Family sentenced to prison in for fraud after cheating the lottery.
We all dream of winning the lottery one day. We dream of what we might do with all that money. Buy a big house, a new car, put family members through college, maybe donate some to a worthy charity. For only the luckiest of players will that dream become reality.
For one family, the dream came true 14 years ago. But not in the way you might expect. This family worked a dubious lottery scam that bought $12.5 million in life’s most opulent luxuries—and a one-way ticket to prison.
Family Accused of Fraud for Cheating the Lottery
It all started in 2003 at the Variety Plus, a convenient mart and lottery retail outlet on Dundas Street in Burlington, Ontario. Kenneth Chung was a full-time employee, and his father, Jun-Chul Chung, worked there part-time. According to court documents, both were stealing lottery tickets from the store for an 8-month stint that ended in February 2004.
It wasn’t just small-time tickets, though. In December 2003, the patriarch of the family stole a winning Super 7 Lotto ticket worth $12.5 million. Being employees of the lottery retailer, they were not eligible to cash the ticket. So instead, they found someone else to do it.
On February 5, 2004, Kathleen Chung walked into the OLG’s Lottery Claims Centre in Toronto. She handed over the ticket in hopes of cashing in the $12.5 million prize. When asked if she was related to Kenneth Chung, employee of the Variety Plus where the ticket was validated, she said no.
Within moments, the pressure got to her. She broke into tears and admitted Kenneth is her brother. She was then asked where she purchased the ticket, but Kathleen said she couldn’t remember; that it might have been in the St. Catherine’s area while running delivery errands for her father’s business.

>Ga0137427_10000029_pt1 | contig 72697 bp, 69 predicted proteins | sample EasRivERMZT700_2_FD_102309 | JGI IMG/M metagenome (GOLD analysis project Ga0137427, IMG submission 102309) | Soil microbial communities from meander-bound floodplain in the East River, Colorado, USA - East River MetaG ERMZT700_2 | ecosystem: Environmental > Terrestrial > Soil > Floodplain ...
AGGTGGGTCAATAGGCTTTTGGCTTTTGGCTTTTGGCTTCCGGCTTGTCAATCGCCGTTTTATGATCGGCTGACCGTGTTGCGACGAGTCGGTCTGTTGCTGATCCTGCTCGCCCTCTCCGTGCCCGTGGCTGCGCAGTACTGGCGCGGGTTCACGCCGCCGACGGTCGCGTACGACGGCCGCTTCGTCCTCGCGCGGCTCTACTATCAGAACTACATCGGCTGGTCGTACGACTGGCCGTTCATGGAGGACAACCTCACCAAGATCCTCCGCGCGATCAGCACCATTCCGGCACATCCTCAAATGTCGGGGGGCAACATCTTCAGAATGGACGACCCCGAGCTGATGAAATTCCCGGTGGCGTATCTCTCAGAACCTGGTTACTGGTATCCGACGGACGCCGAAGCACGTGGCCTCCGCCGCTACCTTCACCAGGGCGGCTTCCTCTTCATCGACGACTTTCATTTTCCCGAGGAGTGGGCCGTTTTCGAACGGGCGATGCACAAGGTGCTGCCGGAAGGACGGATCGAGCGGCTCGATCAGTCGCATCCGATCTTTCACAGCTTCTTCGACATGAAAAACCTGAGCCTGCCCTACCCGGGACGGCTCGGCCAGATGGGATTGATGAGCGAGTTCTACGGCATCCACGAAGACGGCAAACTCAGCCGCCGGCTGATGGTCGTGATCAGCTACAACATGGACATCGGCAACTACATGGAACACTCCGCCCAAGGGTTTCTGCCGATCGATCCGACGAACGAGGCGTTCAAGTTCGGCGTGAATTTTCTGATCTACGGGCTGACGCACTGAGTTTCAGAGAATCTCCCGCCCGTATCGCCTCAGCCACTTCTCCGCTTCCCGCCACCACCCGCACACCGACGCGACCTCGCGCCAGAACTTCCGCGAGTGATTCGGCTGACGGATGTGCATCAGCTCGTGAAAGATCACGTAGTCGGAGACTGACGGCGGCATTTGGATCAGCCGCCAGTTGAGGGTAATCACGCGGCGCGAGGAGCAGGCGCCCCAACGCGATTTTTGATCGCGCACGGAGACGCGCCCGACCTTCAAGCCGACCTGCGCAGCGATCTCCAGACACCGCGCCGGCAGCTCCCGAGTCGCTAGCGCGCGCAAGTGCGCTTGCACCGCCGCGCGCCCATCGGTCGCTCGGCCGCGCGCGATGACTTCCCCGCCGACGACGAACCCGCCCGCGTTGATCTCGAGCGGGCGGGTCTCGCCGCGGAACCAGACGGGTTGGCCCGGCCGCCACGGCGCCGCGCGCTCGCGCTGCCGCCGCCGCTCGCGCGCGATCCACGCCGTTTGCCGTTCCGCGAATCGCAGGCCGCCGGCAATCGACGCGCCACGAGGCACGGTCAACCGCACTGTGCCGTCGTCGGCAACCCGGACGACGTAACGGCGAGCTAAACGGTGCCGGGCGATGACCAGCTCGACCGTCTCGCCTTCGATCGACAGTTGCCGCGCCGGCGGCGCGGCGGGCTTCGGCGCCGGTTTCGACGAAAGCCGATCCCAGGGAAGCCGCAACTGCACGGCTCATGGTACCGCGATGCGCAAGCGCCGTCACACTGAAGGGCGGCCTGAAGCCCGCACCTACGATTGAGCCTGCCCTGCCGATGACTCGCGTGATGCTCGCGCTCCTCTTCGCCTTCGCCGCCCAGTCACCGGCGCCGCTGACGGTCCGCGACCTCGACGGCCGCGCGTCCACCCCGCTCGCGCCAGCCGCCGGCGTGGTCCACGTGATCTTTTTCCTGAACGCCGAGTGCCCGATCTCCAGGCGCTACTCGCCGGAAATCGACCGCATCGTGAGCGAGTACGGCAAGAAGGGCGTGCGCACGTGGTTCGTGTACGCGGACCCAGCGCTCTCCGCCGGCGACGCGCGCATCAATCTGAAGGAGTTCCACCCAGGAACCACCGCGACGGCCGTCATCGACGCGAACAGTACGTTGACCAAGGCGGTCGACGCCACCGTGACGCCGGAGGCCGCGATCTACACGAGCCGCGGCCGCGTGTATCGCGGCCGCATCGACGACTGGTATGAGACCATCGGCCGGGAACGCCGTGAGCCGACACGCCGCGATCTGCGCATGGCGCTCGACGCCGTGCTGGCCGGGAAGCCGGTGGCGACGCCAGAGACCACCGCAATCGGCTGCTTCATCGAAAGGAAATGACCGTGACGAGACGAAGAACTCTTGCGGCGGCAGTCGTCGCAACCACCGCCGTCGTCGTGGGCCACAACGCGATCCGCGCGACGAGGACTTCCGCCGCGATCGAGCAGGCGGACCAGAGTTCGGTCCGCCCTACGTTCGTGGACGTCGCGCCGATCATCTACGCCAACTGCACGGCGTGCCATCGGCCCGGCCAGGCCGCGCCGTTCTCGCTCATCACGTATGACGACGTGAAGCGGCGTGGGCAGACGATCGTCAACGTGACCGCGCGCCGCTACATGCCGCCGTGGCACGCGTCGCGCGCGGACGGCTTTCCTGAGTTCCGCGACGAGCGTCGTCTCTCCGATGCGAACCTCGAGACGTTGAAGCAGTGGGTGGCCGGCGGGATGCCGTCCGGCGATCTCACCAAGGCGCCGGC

The OLG spent the next 10 months investigating the claim before reluctantly issuing Kathleen Chung a cheque for $12.5 million.
Insider Lottery Scams Go Under Microscope
Fast-forward four years to 2007. The OLG is heavily criticized in a scathing report for paying out $100 million to “lottery insiders”, despite suspicious circumstances. The Chung situation is a major highlight in the report, drawing outrage from the community.
With pressure mounting, the provincial authorities finally launch an investigation into the Chung family’s lottery winnings. Subsequently, the father, son and daughter were all arrested in 2010. After being charged with lottery fraud, they were released on bail. The charges were delayed for a staggering eight years.
Judge Convicts Family after 14 Years of High Life
Ontario Superior Court Justice Douglas Gray heard a tale of woe from the Chung family. They all claim to have suffered greatly following their 2010 arrest. Jun-Chul’s marriage fell apart. Kenneth lost an opportunity to purchase a Tim Horton’s franchise. Kathleen was disgraced when her three children learned of their mother’s criminal activities on the local news.
Her lawyer tried to lay the majority of the blame on the Ontario Lottery and Gaming Corporation for paying the prize in the first place. “If OLG had done what their duty was to have done, then Kathleen Chung would never have come into the possession of $12.5 million,” he argued.
Prosecutor David King was having none of it. Lies don’t hold a marriage together. The son’s intent to buy a business would have been “paid for with stolen lottery money”. Kathleen was perfectly willing to cash the ticket, lying to OLG officials to get her hands on the cash. And since 2010, bail restrictions were lax enough that the whole family lived in the lap of luxury for the last eight years.
Justice Gray saw the same picture before him on Tuesday. For a case of such “large scale fraud”, he sentenced the father to 7 years in prison. His daughter received a 4 year sentence, and his son—who the judge found didn’t play a role in stealing the $12.5 million ticket—to 10 months.
He did lay some of the blame on OLG. “They fell asleep at the switch at the very least when nobody in their right mind would have paid it out,” said Justice Gary.
Family’s Luck Not Dried Up Yet
The Attorney General has already seized about $8 million from the family, and is looking to collect another $14.5 million in restitution. That includes the original $12.5 million paid to Kathleen for cheating the lottery in 2004, and the additional $12.5 million the OLG paid to the real winners of that lottery in 2011, plus interest.
For now, though, the Chung family is out on bail yet again. Each are awaiting an appeal of forfeiture and restitution. They’re scheduled to appear back in court next month.